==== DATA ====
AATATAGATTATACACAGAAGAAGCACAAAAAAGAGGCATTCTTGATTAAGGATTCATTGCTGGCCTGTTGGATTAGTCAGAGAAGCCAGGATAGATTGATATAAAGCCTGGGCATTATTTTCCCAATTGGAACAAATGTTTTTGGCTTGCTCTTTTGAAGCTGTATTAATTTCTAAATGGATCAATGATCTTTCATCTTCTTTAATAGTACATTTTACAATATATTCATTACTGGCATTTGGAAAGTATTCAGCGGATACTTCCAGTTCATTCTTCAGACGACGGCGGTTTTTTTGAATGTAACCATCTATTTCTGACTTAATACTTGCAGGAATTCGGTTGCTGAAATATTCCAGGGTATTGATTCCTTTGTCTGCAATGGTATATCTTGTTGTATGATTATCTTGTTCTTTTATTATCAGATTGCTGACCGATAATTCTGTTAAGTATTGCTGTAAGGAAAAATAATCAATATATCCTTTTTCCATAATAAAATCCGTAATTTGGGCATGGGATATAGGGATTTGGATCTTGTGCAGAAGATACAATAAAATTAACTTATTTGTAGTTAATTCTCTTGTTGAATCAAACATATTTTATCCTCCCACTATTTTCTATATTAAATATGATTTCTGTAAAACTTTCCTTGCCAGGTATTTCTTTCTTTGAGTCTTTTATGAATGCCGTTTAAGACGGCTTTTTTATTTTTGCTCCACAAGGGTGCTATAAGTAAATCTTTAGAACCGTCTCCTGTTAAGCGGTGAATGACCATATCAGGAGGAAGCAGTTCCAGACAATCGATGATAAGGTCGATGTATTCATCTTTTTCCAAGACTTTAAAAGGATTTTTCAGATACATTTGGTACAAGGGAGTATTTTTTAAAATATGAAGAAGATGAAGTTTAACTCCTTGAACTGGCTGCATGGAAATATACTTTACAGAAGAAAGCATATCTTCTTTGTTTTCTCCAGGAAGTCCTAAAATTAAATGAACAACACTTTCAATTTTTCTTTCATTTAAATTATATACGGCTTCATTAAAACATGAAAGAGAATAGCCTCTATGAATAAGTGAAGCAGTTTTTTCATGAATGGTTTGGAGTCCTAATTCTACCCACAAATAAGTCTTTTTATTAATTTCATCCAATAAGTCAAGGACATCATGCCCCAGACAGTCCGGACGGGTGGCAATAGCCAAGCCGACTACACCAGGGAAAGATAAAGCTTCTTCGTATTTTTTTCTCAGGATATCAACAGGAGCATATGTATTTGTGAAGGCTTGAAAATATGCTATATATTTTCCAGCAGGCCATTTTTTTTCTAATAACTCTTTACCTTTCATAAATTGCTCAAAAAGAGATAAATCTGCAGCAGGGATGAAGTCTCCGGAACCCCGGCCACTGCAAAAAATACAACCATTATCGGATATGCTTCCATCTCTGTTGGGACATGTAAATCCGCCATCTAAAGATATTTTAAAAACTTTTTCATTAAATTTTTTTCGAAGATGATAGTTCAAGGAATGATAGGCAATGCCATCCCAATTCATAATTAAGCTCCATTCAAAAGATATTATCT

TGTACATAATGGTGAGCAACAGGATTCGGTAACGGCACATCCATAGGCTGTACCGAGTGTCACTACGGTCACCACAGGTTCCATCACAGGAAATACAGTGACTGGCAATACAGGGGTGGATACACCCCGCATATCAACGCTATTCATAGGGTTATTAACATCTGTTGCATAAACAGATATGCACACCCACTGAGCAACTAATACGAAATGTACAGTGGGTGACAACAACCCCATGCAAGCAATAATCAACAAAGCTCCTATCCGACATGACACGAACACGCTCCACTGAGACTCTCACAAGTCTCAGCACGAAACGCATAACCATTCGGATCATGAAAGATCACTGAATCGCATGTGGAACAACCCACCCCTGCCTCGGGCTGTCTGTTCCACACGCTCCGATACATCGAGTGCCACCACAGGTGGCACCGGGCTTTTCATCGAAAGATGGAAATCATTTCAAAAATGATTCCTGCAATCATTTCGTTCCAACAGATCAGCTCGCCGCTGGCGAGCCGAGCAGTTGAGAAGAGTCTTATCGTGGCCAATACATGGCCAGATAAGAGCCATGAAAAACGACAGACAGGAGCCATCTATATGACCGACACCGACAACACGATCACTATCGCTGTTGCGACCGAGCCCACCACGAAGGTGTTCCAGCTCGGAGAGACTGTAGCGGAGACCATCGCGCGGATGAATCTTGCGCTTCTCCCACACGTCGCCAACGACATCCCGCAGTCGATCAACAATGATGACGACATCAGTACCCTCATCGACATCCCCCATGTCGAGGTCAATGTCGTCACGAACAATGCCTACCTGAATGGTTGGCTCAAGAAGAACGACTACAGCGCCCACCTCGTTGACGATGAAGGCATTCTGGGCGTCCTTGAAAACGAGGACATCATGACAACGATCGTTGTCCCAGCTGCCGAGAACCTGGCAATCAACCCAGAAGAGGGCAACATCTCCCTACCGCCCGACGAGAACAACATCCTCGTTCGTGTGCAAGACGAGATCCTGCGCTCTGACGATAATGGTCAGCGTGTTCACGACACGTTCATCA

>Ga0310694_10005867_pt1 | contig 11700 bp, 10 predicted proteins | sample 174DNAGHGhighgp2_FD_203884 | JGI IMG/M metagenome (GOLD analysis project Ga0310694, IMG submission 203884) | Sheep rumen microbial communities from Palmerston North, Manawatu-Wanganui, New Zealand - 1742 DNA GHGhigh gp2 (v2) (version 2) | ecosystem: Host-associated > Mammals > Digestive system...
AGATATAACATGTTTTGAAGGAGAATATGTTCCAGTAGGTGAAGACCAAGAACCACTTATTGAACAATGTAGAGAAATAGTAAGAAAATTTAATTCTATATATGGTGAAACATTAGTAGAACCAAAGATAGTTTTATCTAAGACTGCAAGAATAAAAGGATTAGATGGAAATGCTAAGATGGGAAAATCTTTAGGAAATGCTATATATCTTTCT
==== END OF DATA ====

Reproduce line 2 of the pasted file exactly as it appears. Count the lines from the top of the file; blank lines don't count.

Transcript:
TGTACATAATGGTGAGCAACAGGATTCGGTAACGGCACATCCATAGGCTGTACCGAGTGTCACTACGGTCACCACAGGTTCCATCACAGGAAATACAGTGACTGGCAATACAGGGGTGGATACACCCCGCATATCAACGCTATTCATAGGGTTATTAACATCTGTTGCATAAACAGATATGCACACCCACTGAGCAACTAATACGAAATGTACAGTGGGTGACAACAACCCCATGCAAGCAATAATCAACAAAGCTCCTATCCGACATGACACGAACACGCTCCACTGAGACTCTCACAAGTCTCAGCACGAAACGCATAACCATTCGGATCATGAAAGATCACTGAATCGCATGTGGAACAACCCACCCCTGCCTCGGGCTGTCTGTTCCACACGCTCCGATACATCGAGTGCCACCACAGGTGGCACCGGGCTTTTCATCGAAAGATGGAAATCATTTCAAAAATGATTCCTGCAATCATTTCGTTCCAACAGATCAGCTCGCCGCTGGCGAGCCGAGCAGTTGAGAAGAGTCTTATCGTGGCCAATACATGGCCAGATAAGAGCCATGAAAAACGACAGACAGGAGCCATCTATATGACCGACACCGACAACACGATCACTATCGCTGTTGCGACCGAGCCCACCACGAAGGTGTTCCAGCTCGGAGAGACTGTAGCGGAGACCATCGCGCGGATGAATCTTGCGCTTCTCCCACACGTCGCCAACGACATCCCGCAGTCGATCAACAATGATGACGACATCAGTACCCTCATCGACATCCCCCATGTCGAGGTCAATGTCGTCACGAACAATGCCTACCTGAATGGTTGGCTCAAGAAGAACGACTACAGCGCCCACCTCGTTGACGATGAAGGCATTCTGGGCGTCCTTGAAAACGAGGACATCATGACAACGATCGTTGTCCCAGCTGCCGAGAACCTGGCAATCAACCCAGAAGAGGGCAACATCTCCCTACCGCCCGACGAGAACAACATCCTCGTTCGTGTGCAAGACGAGATCCTGCGCTCTGACGATAATGGTCAGCGTGTTCACGACACGTTCATCA